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20 Enchanting Books Like “Pride and Prejudice” For Romance Lovers

Journey Through Love and Society With These Classics Similar to "Pride and Prejudice"
by The Blinkist Team | Apr 11 2024

20 Classic Romances & Books Like Pride and Prejudice

Jane Austen’s “Pride and Prejudice” has been captivating readers for centuries with its clever examination of manners, marriage, and the irresistible attraction between Elizabeth Bennet and Mr. Darcy. This beloved novel provides valuable insight into the societal norms of its time, while also presenting a romance that endures through the ages.

If you’re a fan of Austen’s work and seeking more stories that combine social commentary with heartfelt romance, look no further! Here is a thoughtfully selected list of 20 books that Pride and Prejudice fans will love, featuring tales of love, personal growth, and the clash of wills set against the backdrop of varying historical settings.

Top 20 best books to read if you liked “Pride and Prejudice” by Jane Austen


1. “Jane Eyre” by Charlotte Brontë

An orphaned governess finds love with her enigmatic employer, only to uncover his dark secret.

Elements in common with Pride and Prejudice:

  • Strong, independent female protagonist.
  • Exploration of societal norms and class differences.
  • A romance filled with obstacles and moral conflict.


2. “Emma” by Jane Austen

The spirited and spoiled Emma Woodhouse takes on matchmaking in her small community, with unexpected results.

Elements in common with Pride and Prejudice:

  • Sharp wit and social commentary.
  • A journey of personal growth and self-realization.
  • Misunderstandings and romantic entanglements.


3. “Sense and Sensibility” by Jane Austen

The Dashwood sisters navigate love and life after their father’s death leaves them financially destitute.

Elements in common with Pride and Prejudice:

  • The impact of societal expectations on romance.
  • Sisterly bonds and familial loyalty.
  • A blend of romance, humor, and satire.


4. “North and South” by Elizabeth Gaskell

Margaret Hale moves from the rural south of England to the industrial north, where she meets the proud mill owner John Thornton.

Elements in common with Pride and Prejudice:

  • Clash of social classes and ideologies.
  • A strong, principled female protagonist.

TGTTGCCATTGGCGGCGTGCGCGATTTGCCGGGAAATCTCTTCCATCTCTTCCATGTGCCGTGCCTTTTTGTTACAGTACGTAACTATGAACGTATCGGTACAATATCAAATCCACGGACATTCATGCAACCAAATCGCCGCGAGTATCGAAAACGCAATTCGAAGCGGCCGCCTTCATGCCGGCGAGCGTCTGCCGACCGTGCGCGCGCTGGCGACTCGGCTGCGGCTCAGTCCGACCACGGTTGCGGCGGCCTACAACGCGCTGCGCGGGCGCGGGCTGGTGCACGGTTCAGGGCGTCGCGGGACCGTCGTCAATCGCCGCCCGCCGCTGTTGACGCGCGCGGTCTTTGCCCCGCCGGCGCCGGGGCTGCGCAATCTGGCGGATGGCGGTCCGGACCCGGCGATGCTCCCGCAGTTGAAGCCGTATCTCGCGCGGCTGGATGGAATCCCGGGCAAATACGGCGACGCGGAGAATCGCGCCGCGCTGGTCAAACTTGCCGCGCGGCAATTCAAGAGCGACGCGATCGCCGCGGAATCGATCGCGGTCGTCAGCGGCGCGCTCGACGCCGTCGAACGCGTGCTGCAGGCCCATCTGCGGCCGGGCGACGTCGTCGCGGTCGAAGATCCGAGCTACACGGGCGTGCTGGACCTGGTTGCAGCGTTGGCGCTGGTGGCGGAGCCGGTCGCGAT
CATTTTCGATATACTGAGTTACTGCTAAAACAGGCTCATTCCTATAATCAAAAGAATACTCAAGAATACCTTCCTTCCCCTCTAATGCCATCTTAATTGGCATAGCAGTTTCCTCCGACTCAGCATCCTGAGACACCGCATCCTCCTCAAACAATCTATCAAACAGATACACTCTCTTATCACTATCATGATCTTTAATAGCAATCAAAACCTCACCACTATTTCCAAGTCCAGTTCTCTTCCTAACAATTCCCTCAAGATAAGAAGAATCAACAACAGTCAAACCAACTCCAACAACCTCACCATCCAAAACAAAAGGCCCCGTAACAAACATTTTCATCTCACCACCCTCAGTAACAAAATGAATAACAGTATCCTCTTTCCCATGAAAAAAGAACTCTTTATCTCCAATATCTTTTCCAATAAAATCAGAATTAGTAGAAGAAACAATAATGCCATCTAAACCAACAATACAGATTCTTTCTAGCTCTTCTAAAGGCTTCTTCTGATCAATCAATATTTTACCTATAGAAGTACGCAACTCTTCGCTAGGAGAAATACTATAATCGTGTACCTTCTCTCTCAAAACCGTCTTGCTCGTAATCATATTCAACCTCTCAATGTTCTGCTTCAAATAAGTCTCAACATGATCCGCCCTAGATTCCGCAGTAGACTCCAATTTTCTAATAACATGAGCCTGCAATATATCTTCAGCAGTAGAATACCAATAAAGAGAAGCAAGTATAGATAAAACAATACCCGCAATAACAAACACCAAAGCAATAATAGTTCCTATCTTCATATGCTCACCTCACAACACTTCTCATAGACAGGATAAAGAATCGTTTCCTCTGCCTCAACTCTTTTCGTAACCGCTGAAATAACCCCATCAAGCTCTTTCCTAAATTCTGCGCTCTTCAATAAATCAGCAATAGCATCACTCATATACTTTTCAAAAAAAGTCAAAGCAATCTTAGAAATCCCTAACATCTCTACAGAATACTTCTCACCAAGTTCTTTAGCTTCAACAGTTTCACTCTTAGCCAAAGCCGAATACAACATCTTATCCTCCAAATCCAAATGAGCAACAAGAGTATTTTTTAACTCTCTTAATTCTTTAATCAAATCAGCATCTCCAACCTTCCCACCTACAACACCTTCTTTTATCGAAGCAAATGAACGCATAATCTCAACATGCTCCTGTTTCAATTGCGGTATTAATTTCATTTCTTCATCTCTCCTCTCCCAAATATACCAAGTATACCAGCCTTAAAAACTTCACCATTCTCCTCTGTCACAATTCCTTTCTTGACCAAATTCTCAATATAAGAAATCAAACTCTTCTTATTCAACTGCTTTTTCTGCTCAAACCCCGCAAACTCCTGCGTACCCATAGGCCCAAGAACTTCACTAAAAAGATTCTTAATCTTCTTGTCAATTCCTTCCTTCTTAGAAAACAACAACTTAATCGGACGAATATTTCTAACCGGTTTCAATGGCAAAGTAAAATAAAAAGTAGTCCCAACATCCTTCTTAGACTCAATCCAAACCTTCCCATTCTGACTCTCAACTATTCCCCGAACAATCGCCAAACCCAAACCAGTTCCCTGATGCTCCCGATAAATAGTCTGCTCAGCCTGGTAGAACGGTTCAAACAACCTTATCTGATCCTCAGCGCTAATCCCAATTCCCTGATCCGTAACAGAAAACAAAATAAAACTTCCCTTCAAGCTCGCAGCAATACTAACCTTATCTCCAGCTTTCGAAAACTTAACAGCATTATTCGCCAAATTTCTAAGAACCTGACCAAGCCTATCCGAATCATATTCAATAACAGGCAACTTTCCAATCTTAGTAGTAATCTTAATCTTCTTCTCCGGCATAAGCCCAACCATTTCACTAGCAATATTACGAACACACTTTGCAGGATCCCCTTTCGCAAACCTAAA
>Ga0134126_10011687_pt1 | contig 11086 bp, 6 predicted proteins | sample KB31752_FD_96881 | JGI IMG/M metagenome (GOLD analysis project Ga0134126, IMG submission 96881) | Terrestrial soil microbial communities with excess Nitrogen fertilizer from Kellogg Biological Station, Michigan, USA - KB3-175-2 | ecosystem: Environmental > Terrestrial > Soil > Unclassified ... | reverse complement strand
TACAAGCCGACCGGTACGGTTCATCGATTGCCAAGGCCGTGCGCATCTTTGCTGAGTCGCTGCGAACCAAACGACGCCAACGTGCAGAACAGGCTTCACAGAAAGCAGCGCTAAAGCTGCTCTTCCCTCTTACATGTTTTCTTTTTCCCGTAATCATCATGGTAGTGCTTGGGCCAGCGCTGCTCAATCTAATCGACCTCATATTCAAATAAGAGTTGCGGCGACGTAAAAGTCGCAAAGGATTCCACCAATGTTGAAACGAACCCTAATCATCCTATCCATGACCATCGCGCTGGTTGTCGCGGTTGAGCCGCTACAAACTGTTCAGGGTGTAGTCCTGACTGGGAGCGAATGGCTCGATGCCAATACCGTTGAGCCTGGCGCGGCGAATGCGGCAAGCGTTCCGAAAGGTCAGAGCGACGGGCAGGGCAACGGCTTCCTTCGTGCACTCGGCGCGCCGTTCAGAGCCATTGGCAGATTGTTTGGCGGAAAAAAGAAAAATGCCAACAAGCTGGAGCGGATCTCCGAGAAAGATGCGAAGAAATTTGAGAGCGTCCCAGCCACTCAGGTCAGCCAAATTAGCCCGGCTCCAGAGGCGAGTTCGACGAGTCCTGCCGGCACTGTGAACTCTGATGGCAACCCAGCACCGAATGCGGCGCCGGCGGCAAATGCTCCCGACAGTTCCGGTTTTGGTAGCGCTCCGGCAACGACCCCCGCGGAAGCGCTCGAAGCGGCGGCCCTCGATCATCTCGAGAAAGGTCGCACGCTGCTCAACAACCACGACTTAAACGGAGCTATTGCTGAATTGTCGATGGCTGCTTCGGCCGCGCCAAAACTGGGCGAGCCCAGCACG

• A love story that evolves through misunderstanding and mutual respect.


5. “Persuasion” by Jane Austen

Anne Elliot, persuaded to reject a proposal from the man she loves, encounters him again years later, with their positions reversed.

Elements in common with Pride and Prejudice:

  • Themes of social mobility and merit over birth.
  • A second-chance romance.
  • The importance of character and integrity.


6. “Wuthering Heights” by Emily Brontë

The turbulent and tragic romance of Heathcliff and Catherine against the wild backdrop of the Yorkshire moors.

Elements in common with Pride and Prejudice:

  • Intense emotional and physical landscapes.
  • Critique of social class restrictions.
  • A love story that defies norms and expectations.


7. “Middlemarch” by George Eliot

A richly detailed portrait of provincial life, exploring the complex interplay between characters’ ambitions, desires, and societal pressures.

Elements in common with Pride and Prejudice:

  • Detailed social observation and commentary.
  • Multiple interconnected love stories.
  • Focus on marriage and personal fulfillment.


8. “Villette” by Charlotte Brontë

Lucy Snowe ventures to the fictional town of Villette to teach at a girls’ school, where she encounters love and independence.

Elements in common with Pride and Prejudice:

  • A heroine navigating society’s expectations.
  • Themes of isolation and the search for belonging.
  • Emotional and psychological depth in romance.


9. “Mansfield Park” by Jane Austen

Fanny Price, raised by wealthy relatives, navigates the complexities of love and social hierarchy in the Mansfield estate.

Elements in common with Pride and Prejudice:

  • Critique of vanity and superficiality.
  • The moral integrity of the protagonist.
  • Love as a transformative force.


10. “The Tenant of Wildfell Hall” by Anne Brontë

A young woman escapes her disastrous marriage to live independently, challenging the moral and social norms of her time.

Elements in common with Pride and Prejudice:

  • Strong-willed heroine challenging societal constraints.